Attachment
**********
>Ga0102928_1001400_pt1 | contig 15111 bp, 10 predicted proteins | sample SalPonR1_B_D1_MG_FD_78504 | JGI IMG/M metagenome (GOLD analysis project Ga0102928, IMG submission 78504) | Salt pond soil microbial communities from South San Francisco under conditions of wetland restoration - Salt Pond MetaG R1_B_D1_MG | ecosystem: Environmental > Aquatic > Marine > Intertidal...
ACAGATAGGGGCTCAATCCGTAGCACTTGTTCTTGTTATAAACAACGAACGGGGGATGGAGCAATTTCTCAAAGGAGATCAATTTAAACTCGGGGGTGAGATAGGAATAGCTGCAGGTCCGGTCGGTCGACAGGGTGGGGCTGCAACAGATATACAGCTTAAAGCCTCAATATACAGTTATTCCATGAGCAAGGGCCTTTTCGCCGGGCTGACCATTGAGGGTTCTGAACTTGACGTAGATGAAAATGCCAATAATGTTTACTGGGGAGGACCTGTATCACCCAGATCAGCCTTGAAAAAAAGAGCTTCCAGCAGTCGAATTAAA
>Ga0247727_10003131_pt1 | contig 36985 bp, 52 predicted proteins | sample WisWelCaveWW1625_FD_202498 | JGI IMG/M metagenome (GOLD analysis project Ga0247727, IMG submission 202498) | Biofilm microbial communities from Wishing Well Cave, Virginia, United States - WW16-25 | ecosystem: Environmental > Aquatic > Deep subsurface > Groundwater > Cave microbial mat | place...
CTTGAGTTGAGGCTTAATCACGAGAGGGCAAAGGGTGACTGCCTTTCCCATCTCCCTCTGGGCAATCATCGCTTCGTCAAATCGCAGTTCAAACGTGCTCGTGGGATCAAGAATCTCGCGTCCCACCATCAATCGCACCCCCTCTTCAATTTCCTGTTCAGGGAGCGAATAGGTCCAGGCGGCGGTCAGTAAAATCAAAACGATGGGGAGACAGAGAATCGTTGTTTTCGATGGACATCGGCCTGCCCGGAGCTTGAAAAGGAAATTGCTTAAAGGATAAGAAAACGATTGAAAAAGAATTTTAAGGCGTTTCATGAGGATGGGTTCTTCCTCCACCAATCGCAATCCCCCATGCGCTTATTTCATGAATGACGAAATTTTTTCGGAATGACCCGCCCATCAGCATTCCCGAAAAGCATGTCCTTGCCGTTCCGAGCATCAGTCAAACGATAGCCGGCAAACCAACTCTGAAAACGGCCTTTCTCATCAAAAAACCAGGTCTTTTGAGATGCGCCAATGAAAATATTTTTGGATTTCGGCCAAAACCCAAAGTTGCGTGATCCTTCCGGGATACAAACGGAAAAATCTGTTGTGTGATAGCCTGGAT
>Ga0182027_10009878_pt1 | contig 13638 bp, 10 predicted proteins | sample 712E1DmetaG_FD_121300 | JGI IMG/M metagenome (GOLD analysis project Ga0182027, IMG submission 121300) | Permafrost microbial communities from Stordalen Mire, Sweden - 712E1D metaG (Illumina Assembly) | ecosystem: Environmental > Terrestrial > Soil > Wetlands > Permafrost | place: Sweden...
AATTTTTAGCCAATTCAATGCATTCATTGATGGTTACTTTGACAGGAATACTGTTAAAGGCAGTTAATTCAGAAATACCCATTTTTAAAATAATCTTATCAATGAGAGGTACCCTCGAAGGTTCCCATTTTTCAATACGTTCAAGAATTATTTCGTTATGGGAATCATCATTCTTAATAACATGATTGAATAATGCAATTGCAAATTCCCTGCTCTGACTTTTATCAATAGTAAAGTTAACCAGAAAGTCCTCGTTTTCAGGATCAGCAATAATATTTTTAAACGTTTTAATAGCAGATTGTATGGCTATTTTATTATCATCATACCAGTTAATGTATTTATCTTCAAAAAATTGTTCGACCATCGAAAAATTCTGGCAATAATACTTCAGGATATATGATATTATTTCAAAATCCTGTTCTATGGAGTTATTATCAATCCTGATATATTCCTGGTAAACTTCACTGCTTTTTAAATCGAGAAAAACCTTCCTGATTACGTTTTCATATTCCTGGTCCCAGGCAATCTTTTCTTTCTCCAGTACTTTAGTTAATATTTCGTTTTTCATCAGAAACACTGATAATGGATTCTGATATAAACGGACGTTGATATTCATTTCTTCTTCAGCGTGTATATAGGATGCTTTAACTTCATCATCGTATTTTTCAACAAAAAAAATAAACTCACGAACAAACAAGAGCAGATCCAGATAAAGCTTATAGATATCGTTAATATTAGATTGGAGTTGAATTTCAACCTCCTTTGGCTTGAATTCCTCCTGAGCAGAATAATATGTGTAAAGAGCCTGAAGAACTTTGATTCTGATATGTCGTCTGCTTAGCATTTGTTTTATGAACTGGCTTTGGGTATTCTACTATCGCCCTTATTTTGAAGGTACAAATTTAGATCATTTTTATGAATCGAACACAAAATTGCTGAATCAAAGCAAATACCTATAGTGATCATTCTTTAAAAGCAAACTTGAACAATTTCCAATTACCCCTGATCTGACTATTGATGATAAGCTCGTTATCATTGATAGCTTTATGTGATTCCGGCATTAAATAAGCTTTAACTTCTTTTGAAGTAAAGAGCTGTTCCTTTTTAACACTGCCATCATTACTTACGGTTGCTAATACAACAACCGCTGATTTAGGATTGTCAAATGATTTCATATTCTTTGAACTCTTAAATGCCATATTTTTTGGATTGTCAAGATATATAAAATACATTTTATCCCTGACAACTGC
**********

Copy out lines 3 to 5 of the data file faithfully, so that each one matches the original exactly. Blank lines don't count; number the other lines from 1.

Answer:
>Ga0247727_10003131_pt1 | contig 36985 bp, 52 predicted proteins | sample WisWelCaveWW1625_FD_202498 | JGI IMG/M metagenome (GOLD analysis project Ga0247727, IMG submission 202498) | Biofilm microbial communities from Wishing Well Cave, Virginia, United States - WW16-25 | ecosystem: Environmental > Aquatic > Deep subsurface > Groundwater > Cave microbial mat | place...
CTTGAGTTGAGGCTTAATCACGAGAGGGCAAAGGGTGACTGCCTTTCCCATCTCCCTCTGGGCAATCATCGCTTCGTCAAATCGCAGTTCAAACGTGCTCGTGGGATCAAGAATCTCGCGTCCCACCATCAATCGCACCCCCTCTTCAATTTCCTGTTCAGGGAGCGAATAGGTCCAGGCGGCGGTCAGTAAAATCAAAACGATGGGGAGACAGAGAATCGTTGTTTTCGATGGACATCGGCCTGCCCGGAGCTTGAAAAGGAAATTGCTTAAAGGATAAGAAAACGATTGAAAAAGAATTTTAAGGCGTTTCATGAGGATGGGTTCTTCCTCCACCAATCGCAATCCCCCATGCGCTTATTTCATGAATGACGAAATTTTTTCGGAATGACCCGCCCATCAGCATTCCCGAAAAGCATGTCCTTGCCGTTCCGAGCATCAGTCAAACGATAGCCGGCAAACCAACTCTGAAAACGGCCTTTCTCATCAAAAAACCAGGTCTTTTGAGATGCGCCAATGAAAATATTTTTGGATTTCGGCCAAAACCCAAAGTTGCGTGATCCTTCCGGGATACAAACGGAAAAATCTGTTGTGTGATAGCCTGGAT
>Ga0182027_10009878_pt1 | contig 13638 bp, 10 predicted proteins | sample 712E1DmetaG_FD_121300 | JGI IMG/M metagenome (GOLD analysis project Ga0182027, IMG submission 121300) | Permafrost microbial communities from Stordalen Mire, Sweden - 712E1D metaG (Illumina Assembly) | ecosystem: Environmental > Terrestrial > Soil > Wetlands > Permafrost | place: Sweden...